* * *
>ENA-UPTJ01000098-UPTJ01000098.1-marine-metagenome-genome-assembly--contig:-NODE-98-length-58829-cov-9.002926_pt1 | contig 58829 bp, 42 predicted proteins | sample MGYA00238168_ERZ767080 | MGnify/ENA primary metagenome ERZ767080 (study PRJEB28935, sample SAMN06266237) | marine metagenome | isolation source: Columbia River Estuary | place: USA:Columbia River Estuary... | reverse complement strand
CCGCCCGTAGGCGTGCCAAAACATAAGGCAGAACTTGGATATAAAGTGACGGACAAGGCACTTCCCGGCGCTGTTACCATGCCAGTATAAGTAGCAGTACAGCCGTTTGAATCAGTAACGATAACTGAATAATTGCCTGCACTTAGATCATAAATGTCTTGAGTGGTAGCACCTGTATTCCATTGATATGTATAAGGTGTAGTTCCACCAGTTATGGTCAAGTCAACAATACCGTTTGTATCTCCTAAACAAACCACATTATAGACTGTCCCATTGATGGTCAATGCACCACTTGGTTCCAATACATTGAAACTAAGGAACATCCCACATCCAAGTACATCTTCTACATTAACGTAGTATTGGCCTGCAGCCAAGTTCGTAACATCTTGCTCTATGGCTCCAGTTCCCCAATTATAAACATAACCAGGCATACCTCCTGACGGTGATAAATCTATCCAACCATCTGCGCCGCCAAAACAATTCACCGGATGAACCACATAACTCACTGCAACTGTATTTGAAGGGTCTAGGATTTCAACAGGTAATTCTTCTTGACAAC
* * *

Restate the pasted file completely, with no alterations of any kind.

>ENA-UPTJ01000098-UPTJ01000098.1-marine-metagenome-genome-assembly--contig:-NODE-98-length-58829-cov-9.002926_pt1 | contig 58829 bp, 42 predicted proteins | sample MGYA00238168_ERZ767080 | MGnify/ENA primary metagenome ERZ767080 (study PRJEB28935, sample SAMN06266237) | marine metagenome | isolation source: Columbia River Estuary | place: USA:Columbia River Estuary... | reverse complement strand
CCGCCCGTAGGCGTGCCAAAACATAAGGCAGAACTTGGATATAAAGTGACGGACAAGGCACTTCCCGGCGCTGTTACCATGCCAGTATAAGTAGCAGTACAGCCGTTTGAATCAGTAACGATAACTGAATAATTGCCTGCACTTAGATCATAAATGTCTTGAGTGGTAGCACCTGTATTCCATTGATATGTATAAGGTGTAGTTCCACCAGTTATGGTCAAGTCAACAATACCGTTTGTATCTCCTAAACAAACCACATTATAGACTGTCCCATTGATGGTCAATGCACCACTTGGTTCCAATACATTGAAACTAAGGAACATCCCACATCCAAGTACATCTTCTACATTAACGTAGTATTGGCCTGCAGCCAAGTTCGTAACATCTTGCTCTATGGCTCCAGTTCCCCAATTATAAACATAACCAGGCATACCTCCTGACGGTGATAAATCTATCCAACCATCTGCGCCGCCAAAACAATTCACCGGATGAACCACATAACTCACTGCAACTGTATTTGAAGGGTCTAGGATTTCAACAGGTAATTCTTCTTGACAAC